Key research projects include the classification of acute emetogenicity of chemotherapy in pediatric patients, guideline for the prevention of acute chemotherapy-induced nausea and vomiting in pediatric cancer patients, and implementation and evaluation of an automated pediatric malnutrition screen using anthropometric measurements in the electronic health record. To name just a few topics, Study Group members have recently published work on the development of an evidence-based decision aid for parents of children with cancer and to help guide them in the use of complementary and alternative medicine (CAM) for cancer care, home care for children with cancer, research priorities for young people with cancer, severely bothersome fatigue in children and adolescents with cancer and hematopoietic stem cell transplant (HSCT) recipients, and taste changes in children with cancer and HSCT recipients. See the Study Group’s web page and a list of recent member publications.

Study Group Leaders

Study Group Chair, Andrea Orsey, MD, MSCE, is a Board-Certified Pediatric Hematologist/Oncologist and Director of the Cancer Supportive Care Program at Connecticut Children’s Medical Center (Hartford, Connecticut, USA). She is the Associate Chair of Education, Program Director of the Pediatric Hematology/Oncology Fellowship Program, and Associate Professor of Pediatrics at the University of Connecticut School of Medicine. Dr. Orsey, who is also board certified in integrative and holistic medicine, as well as a physical therapist, develops and conducts clinical studies to evaluate the impact of physical activity and yoga on sleep, quality of life, and fatigue among children with cancer. She is part of a cross-disciplinary and cross-institutional research team studying the use of diversity outbred mice in research on cardiotoxicity of chemotherapy. She is part of a multi-disciplinary team which developed a comprehensive Cardio-Oncology program at Connecticut Children’s developing and implementing primary, secondary and tertiary heart failure prevention strategies for childhood cancer survivors. Dr. Orsey is also a member of MASCC Study Groups on Antiemetics and Neutropenia, Infection, and Myelosuppression.

Study Group Vice-Chair, Jason Freedman, MD, MSCE, is a Board-Certified Pediatric Oncologist and Inpatient Medical Director of Oncology/Stem Cell Transplant at Children’s Hospital of Philadelphia (Philadelphia, Pennsylvania, USA). His clinical focus is blood and marrow transplantation for hematologic malignancies and hemoglobinopathies. He has a particular interest in epidemiologic and translational research within pediatric supportive oncology and aims to advance the understanding and treatment of symptoms, infections, and organ toxicities in pediatric cancer and hematopoietic stem cell transplant (HSCT) patients. He is current the Principal Investigator (PI) or Co-PI of collaborative institutional trials focused on supportive care and organ toxicity in hematopoietic stem cell transplantation. Dr. Freedman has authored several textbook chapters and peer-reviewed articles on the supportive care of children with cancer and has contributed to the development of clinical guidelines to standardize management of symptoms and toxicities associated with cancer therapy and stem cell transplant. He is also a member of MASCC’s Study Groups on Antiemetics and Nutrition and Cachexia.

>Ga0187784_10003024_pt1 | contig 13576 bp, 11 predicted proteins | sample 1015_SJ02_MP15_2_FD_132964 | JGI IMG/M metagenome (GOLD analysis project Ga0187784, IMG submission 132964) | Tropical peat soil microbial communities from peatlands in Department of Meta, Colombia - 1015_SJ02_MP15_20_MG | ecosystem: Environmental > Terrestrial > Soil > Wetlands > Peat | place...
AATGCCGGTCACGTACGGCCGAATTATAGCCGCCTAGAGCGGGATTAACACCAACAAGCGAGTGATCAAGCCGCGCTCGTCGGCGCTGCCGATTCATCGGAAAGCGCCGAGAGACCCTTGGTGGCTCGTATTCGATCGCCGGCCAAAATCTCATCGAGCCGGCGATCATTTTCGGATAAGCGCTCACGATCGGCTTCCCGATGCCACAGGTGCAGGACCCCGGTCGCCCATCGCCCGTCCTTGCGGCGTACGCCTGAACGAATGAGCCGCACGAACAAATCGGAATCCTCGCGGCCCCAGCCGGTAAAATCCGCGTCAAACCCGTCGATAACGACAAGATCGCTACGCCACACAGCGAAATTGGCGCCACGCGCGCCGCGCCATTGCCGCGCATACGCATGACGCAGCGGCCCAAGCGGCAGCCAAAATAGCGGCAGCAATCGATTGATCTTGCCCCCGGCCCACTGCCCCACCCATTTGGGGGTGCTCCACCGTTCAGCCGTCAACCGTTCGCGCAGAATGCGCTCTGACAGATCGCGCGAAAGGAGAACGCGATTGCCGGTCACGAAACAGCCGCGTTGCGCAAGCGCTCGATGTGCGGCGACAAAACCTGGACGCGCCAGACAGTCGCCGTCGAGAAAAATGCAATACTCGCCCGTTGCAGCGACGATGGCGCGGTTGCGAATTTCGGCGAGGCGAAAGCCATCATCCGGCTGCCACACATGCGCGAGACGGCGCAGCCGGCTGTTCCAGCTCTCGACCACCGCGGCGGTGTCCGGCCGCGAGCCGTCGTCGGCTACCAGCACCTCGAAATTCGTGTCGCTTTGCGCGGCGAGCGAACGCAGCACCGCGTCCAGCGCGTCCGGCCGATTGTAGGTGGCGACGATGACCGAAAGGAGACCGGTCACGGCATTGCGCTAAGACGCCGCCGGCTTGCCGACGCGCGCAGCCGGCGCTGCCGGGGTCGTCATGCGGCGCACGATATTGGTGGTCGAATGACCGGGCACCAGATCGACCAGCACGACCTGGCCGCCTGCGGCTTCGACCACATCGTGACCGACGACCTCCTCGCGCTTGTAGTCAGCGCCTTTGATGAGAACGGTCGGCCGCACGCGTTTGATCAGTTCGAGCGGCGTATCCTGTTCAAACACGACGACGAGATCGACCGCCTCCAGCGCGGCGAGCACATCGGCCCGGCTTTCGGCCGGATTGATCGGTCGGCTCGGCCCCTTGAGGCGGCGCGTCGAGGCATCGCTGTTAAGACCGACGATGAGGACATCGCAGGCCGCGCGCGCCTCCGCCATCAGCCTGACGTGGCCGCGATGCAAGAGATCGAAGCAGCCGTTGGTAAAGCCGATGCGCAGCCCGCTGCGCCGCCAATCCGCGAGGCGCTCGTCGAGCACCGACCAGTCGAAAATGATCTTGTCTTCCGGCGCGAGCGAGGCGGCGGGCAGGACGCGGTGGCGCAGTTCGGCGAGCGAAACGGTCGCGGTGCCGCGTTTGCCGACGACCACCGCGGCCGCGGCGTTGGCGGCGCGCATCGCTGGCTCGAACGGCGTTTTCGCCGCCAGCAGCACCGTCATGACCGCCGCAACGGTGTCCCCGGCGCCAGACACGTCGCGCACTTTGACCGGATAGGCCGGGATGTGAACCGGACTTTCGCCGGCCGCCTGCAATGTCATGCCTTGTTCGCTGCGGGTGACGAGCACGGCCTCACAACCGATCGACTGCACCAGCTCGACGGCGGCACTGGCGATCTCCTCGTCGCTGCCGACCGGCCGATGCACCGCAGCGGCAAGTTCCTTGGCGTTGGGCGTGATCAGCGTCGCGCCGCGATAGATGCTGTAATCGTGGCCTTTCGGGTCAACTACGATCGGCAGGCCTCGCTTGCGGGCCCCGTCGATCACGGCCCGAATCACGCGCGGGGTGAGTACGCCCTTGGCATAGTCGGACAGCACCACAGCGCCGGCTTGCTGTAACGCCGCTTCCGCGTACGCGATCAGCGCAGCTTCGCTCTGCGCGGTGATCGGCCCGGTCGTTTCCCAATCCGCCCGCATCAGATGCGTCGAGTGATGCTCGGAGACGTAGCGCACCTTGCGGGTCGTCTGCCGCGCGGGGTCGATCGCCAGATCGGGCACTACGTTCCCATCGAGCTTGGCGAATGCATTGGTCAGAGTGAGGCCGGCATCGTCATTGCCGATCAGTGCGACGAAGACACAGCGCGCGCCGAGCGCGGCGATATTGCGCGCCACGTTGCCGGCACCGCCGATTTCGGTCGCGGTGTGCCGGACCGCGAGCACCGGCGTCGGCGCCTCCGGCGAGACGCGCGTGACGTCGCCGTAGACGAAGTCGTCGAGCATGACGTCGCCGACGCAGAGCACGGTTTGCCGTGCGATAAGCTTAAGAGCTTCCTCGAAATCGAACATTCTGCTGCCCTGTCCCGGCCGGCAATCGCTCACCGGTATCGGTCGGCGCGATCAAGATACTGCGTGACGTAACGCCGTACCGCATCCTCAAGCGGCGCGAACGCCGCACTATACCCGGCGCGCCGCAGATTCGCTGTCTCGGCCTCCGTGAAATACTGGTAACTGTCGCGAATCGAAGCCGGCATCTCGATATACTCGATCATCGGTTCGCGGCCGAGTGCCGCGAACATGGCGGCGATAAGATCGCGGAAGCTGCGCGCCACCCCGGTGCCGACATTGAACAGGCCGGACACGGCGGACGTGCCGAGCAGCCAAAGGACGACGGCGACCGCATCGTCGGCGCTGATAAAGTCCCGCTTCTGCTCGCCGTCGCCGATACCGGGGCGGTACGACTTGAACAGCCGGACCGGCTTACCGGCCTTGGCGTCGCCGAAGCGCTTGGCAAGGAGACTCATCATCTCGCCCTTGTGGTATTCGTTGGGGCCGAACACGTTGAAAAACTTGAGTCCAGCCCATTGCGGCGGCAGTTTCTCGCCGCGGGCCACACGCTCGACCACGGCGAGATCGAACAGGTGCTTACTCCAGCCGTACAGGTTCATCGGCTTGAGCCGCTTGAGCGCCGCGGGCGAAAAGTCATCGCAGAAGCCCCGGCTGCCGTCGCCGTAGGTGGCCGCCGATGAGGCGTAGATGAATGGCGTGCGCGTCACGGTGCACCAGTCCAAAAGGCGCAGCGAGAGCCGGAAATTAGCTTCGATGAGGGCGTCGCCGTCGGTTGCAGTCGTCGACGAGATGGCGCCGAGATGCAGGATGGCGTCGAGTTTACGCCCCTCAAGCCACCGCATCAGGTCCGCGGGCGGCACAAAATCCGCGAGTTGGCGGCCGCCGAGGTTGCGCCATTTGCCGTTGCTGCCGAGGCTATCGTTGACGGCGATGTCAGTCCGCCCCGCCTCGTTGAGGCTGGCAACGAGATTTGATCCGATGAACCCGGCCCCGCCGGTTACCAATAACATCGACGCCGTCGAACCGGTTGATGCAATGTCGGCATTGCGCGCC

Both Drs. Orsey and Freedman, along with other SG members, collaborated on the development of the clinical practice guideline, Classification of the Acute Emetogenicity of Chemotherapy in Pediatric Patients (Pediatr Blood Cancer. 2019 May;66(5):e27646). The guideline provides clinicians with recommendations and information critically important in the selection of appropriate antiemetic prophylaxis. They also both collaborated with colleagues on a focused update of the 2013 Guideline for Prevention of Acute Chemotherapy-Induced Nausea and Vomiting in Pediatric Cancer Patients (Pediatr Blood Cancer, 2017 Oct;64(10)).

Get Involved!
The Study Group leaders are happy to accept new members and invite you to join in ongoing or new projects. If you would like to get involved, contact Study Group Coordinator Leslie Johnson.